multi-specialty clinic in Houston, he spends about 80% of his time
seeing patients-from the17-year-old who needs preventive care to
the 100-year-old patient for whom he is managing 15 different
medications and working with family members on end-of-life issues.
He is also a member of the Kelsey-Seybold Board of Directors and a
managing physician at Kelsey's clinic in Pasadena, Texas.
"I never imagined myself as a businessman or politician," jokes
Dr. Simms, but at Kelsey-Seybold he finds he enjoys being part of
the administrative and policy-making teams that affect the future
of the institution. In the future, Dr. Simms says he will likely
cut back on some of his clinical time to assume more leadership
responsibilities, "But," he says, "I will always see patients. I
need to see patients-otherwise, I don't feel connected to
Despite his busy schedule, Dr. Simms makes time for church and
exercise. He especially likes to lift weights, and when he finds a
few extra hours, he enjoys playing golf or going to movies,
theaters and restaurants in Houston.
Dr. Simms is the first person in his family to attend
college-that alone, is a significant achievement-but, he is also a
doctor with a Master's degree, a principal investigator for a 2010
NIH research project, and the recipient of numerous academic and
professional awards, including the ACP Texas Chapter's "Young
Physician Leader of the Year 2012" award. Yet despite his
achievements, Dr. Simms remains humble. "My father did not even
graduate high school," he says, "but he was one of the most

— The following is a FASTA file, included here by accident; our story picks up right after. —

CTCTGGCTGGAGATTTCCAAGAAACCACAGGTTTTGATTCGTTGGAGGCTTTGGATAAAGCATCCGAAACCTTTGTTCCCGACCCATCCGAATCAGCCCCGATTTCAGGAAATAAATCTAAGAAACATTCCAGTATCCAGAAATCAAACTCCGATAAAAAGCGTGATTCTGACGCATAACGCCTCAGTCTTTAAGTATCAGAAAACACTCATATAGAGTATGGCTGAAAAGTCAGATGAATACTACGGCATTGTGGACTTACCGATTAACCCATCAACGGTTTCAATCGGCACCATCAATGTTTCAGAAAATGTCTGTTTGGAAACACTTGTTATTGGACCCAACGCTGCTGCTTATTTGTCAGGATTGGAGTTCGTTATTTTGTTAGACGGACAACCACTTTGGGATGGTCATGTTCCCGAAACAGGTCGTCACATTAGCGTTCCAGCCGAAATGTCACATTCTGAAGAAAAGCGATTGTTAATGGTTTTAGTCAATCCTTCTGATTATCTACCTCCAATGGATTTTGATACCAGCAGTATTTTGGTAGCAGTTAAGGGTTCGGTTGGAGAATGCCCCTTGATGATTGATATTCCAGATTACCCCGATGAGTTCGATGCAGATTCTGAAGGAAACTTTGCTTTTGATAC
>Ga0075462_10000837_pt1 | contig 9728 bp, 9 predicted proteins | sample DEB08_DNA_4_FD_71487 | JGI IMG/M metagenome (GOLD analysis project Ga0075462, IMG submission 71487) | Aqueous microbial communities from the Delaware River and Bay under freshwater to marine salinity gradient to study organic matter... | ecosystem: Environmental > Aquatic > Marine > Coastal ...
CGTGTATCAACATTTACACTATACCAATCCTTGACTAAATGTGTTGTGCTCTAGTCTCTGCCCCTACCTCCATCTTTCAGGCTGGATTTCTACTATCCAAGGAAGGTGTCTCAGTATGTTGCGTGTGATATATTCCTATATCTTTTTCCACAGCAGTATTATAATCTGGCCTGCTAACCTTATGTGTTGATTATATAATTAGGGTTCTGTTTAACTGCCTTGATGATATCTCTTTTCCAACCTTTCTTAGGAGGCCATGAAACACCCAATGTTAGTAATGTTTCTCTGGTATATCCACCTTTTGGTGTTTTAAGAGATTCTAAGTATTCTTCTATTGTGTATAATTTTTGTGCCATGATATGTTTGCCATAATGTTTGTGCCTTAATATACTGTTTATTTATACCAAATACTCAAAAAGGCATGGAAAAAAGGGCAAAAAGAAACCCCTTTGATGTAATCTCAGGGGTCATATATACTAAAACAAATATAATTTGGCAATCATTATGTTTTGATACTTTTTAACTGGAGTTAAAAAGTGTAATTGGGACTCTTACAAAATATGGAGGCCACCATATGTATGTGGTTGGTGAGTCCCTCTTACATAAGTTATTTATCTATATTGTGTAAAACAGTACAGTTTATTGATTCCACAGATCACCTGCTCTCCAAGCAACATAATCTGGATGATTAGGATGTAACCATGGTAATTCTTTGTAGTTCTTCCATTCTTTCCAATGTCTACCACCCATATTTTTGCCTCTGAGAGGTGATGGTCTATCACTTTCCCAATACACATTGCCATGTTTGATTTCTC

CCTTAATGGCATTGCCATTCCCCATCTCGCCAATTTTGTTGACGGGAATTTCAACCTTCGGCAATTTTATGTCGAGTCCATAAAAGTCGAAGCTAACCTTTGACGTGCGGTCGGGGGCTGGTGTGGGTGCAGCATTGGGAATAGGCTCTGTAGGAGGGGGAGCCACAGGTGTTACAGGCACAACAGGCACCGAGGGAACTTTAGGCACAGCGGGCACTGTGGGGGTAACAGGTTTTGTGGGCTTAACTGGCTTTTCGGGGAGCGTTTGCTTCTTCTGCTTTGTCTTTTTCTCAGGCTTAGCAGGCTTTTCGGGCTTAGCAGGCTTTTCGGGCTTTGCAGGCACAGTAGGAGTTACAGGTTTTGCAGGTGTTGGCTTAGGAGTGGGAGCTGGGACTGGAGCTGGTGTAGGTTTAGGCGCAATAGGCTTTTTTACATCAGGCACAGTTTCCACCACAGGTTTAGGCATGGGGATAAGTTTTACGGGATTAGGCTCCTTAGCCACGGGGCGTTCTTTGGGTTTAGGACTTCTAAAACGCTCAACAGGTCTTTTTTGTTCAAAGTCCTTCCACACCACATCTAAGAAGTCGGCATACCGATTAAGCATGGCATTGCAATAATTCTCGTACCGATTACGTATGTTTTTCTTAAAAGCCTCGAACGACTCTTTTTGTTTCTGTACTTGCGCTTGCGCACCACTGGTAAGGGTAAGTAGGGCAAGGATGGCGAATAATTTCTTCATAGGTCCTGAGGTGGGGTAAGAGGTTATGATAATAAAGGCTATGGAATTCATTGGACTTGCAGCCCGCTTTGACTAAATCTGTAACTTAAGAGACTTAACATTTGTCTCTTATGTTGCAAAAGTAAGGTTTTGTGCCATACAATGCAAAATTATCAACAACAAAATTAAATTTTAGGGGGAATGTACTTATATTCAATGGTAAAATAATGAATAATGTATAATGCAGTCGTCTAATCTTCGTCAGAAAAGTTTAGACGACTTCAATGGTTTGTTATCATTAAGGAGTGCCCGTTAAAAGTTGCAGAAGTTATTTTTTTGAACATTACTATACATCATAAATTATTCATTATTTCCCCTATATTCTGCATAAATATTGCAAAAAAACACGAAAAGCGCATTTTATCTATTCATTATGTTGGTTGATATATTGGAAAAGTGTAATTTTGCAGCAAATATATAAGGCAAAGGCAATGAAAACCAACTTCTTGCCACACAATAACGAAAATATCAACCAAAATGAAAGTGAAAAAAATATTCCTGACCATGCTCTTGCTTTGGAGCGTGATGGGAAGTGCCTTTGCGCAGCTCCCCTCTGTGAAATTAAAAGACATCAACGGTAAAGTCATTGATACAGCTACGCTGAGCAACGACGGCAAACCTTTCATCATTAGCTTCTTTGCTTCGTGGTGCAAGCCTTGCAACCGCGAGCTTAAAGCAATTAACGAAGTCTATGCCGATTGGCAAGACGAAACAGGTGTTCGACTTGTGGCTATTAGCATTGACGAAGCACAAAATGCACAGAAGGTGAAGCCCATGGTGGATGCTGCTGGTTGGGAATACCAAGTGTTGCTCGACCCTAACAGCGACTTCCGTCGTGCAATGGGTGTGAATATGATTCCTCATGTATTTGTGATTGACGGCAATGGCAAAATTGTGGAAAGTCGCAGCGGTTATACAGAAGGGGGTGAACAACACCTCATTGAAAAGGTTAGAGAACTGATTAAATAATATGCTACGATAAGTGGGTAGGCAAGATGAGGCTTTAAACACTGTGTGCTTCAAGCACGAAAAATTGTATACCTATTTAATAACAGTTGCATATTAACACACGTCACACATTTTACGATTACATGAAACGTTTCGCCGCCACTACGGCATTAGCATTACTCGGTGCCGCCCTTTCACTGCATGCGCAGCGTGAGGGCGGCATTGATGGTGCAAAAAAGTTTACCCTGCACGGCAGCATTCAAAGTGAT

intelligent people I have ever known. He was a loving man, a man of
God. I hope to be half the man he was."
Dr. Simms' says his faith and family keep him grounded, "If I
mention an award to my mother, she will say, 'that's nice, Victor,
are you hungry? Can I make you something to eat?'" Her
not-so-subtle reminder that in her house humility and the
opportunity to serve others are what matter most.
Not that Dr. Simms needs any reminding. "It is a great privilege
to serve people," he says, and despite the problems that are part
of the healthcare system-the paperwork, the reimbursement issues,
and the law suits-"Medicine," he insists, "is still a very noble
profession." "We see people in pain, people who are at the end of
life, and they trust us to help them through the process. That's a
"What other profession offers you that?" he asks with
enthusiasm. And then quietly, "Medicine," says Dr. Simms, "is a
great adventure, a great life, a great calling."
December/January Issue of IMpact